Advertisements

Sin Eater Chaos Dreadnought – Brother Tankorr

Brother Tankorr

Brother Tankorr

As early playtesting went on using my Sin Eaters (way back in 1999) it looked like getting a second Dreadnought on the table would be fun.  While Brother Rhinox was made more or less exclusively from the basic metal chaos Dreadnought kit, Tankorr was made from a metal Imperial Dreadnought, albeit an Imperial Dreadnought with loads of spiky death metal type junk stuck on.  Examples above include the spiky panels on the main housing and the tombstone-for-a-face.

Tankorrs huge and ludicrous close combat arm.

Tankorrs huge and ludicrous close combat arm.

Tankorrs arms were made from spares from the kit that was used to make Rhinox.  The left arm above had an Ork Choppa and two Necromunda Pit Slave weapon arms attached.  I also added another pit slave chainsaw bit to the front of the body on that side for good measure. 

In the above shot you can make out bits where some of the many spikes attached to the figure used to be attached, only to have broken off at various points over the years.  The lesson here is simply not to bother sticking those things on in the first place.  If Tankorr gets away with it it is simply because of the zombie-like, dilapidated look.

Rear view.

Rear view.

Plasma Cannon

Plasma Cannon

I like the combi-bolter mounted on Tankorrs shoulder for some reason that I cant put my finger on.   I also like the silly zombie hands bursting out of the ground, “Thriller” style.

Advertisements

Sin Eater Terminator Lord Zarak

Lord Zarak

Lord Zarak

Lord Zarak is pretty ridiculous looking really, but I like him all the same.  I had had a chaos terminator captain figure for a while but hadnt got around to painting him.  He was an older figure than those used in Squad Romero and was a little more slight.  I wanted to give him something that would make him stand out dramatically from the other Terminators, but didnt know what.

It dawned on me to use parts of the whip arm thing (cant remember what it is called) from the parts left over  from the Brother Rhinox kit to make the inner “thumbs” of his scorpion-like Lightning Claws.  The larger, totally OTT parts of the claws are made from bits of a plastic dozer blade from some Imperial tank bit or another.

3/4 view showing some arm detail.

3/4 view showing some arm detail.

The piping coming hanging below his arms is a bit crude but whatever.  It was simply made from bent paper clip.  The Nurgle logo on the shoulder was made from bits of styrene rod and strip.  The trophy pole is a bit taller than the poles on Squad Romero which helps to identify Zarak as the boss while simultaneously making him that much more ridiculous looking.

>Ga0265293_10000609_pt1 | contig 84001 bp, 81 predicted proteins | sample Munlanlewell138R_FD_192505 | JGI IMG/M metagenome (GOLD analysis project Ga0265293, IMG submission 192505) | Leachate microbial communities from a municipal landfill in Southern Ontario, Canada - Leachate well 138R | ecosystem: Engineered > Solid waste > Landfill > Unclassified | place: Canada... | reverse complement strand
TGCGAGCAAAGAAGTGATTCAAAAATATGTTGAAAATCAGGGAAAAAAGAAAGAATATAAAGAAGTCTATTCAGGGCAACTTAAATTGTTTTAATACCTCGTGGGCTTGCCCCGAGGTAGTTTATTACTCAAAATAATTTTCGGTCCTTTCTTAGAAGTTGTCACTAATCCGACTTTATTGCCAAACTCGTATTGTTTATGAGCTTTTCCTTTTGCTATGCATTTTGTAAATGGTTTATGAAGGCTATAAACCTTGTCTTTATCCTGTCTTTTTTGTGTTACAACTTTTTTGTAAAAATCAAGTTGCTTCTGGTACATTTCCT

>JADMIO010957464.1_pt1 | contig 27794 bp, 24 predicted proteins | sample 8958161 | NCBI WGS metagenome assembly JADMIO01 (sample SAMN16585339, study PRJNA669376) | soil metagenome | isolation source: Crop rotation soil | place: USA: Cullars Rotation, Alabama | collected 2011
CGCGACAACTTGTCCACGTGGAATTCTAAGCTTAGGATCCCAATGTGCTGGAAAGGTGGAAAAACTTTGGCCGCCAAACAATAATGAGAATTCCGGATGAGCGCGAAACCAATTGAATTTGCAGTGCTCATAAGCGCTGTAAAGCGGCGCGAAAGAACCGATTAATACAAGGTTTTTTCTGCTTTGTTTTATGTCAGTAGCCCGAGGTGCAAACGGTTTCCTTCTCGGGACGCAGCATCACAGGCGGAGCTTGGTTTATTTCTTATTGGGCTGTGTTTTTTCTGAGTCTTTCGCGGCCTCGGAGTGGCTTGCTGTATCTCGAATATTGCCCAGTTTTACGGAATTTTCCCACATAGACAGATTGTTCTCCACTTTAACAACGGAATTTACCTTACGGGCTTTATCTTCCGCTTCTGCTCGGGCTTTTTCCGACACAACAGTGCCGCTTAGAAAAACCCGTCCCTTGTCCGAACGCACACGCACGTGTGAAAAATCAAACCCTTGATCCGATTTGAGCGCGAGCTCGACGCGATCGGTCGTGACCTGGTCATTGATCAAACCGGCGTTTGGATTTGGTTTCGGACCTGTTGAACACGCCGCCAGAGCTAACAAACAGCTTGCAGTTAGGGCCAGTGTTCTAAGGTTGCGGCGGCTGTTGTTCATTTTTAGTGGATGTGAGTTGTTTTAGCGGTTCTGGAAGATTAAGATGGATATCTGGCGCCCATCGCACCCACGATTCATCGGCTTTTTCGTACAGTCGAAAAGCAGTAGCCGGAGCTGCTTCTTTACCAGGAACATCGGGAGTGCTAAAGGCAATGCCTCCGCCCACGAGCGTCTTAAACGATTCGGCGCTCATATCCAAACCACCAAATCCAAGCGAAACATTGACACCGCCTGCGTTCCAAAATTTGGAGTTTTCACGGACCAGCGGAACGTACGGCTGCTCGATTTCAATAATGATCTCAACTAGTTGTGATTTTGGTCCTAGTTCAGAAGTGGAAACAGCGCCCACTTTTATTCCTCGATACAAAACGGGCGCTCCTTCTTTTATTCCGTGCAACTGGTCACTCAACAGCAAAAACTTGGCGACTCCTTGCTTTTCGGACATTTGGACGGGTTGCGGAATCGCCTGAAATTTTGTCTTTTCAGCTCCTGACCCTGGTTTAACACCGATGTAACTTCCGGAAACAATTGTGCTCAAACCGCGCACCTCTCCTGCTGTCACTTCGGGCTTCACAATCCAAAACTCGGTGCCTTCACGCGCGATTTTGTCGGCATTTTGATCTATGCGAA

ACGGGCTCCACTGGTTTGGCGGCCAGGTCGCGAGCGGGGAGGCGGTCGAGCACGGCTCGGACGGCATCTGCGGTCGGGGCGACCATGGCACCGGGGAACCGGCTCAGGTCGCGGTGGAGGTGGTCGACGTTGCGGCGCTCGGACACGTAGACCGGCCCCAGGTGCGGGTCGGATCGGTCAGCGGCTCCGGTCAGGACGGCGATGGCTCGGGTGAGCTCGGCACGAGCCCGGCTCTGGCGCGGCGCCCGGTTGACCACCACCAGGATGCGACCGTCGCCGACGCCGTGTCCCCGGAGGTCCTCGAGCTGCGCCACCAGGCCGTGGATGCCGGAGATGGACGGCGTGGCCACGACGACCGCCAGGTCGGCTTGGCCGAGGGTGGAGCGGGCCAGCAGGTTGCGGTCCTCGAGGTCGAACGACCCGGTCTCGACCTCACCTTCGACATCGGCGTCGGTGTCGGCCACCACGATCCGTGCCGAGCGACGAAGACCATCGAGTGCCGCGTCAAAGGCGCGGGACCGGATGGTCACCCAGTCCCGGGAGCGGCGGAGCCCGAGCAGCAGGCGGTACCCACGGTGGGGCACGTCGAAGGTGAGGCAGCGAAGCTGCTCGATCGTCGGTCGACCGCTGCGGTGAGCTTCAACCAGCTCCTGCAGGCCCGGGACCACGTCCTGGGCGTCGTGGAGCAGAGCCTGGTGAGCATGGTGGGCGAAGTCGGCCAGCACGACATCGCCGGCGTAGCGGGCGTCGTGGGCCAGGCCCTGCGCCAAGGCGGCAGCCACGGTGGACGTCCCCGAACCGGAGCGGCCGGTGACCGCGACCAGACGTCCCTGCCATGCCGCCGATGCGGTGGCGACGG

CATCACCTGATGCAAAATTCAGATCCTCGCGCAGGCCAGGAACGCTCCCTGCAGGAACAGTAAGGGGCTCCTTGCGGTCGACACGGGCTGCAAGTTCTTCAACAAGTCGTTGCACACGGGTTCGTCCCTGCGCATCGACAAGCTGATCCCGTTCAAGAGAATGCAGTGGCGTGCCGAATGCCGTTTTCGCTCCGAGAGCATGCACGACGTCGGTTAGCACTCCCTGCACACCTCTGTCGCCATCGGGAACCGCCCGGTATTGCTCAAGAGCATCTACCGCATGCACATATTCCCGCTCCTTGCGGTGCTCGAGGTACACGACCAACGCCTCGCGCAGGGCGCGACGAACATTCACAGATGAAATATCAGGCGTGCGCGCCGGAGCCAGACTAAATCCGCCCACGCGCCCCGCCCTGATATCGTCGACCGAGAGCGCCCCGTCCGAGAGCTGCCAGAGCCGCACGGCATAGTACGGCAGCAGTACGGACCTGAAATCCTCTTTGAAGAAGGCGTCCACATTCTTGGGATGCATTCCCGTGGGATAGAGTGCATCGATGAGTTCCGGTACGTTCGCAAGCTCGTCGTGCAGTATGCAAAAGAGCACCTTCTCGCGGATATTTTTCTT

His name comes from the binary bonded nebulan partner of the Transformer Scorponok.  Scorponok himself invariably has big scorpion claws for hands in all of his iterations, so obviously that is where that comes from.  The original G1 Scorponok also had a sunglasses type look that I crudely emulated with a green stuff “visor” over Zaraks eyes.

I painted Zarak about a year or so after I painted the other Sin Eater terminators.  By then the painting method I was using to get the base colours was slightly different.  In the context of the grubby look that I was looking for it doesnt really make much difference.  I have always found that when painting a large number of miniatures with the same scheme that the style changes as I progress, usually in an effort to speed the process up.

Sin Eater Chaos Dreadnought – Brother Rhinox

 

Sin Eater Dreadhought: Brother Rhinox

Sin Eater Dreadnought: Brother Rhinox

Like many geeks, I like robots and power suits.  Dreadnoughts and Titans  have always been a big 40k draw for me.  As a result one of the earliest miniatures that I painted for my Sin Eaters Chaos Space Marine Nurgle army was Rhinox.

Portside Power Claw

Power Claw

Rear Shot. Just greasy looking metal really.

Rear Shot. Just greasy looking metal really.

Twin-Linked Lascannon

Twin-Linked Lascannon

There was only one weapon fit appropriate for a Dreadnought in those days: Twin Lascannon & Power Fist/Claw (I have no idea what, if anything makes Dreadnoughts competitive in the current 40k tournament climate, nor do I wish to know).  There wasnt a twin-lascannon model available for Chaos Dreads then so I chopped up the twin-autocannon in the box and replaced it with two weapons cut from a Space Crusade dreadnought (I think). 

Possibly I should have added more detail to the muzzles of the cannon while I was adding the trim that had been removed when cutting the autocannon off.  On the other hand it does give the gun a pretty primitive and brutal look that is very suitable.

Other than the Lascannon arm the figure is unconverted apart from the added scuffs and dents etc.

%d bloggers like this: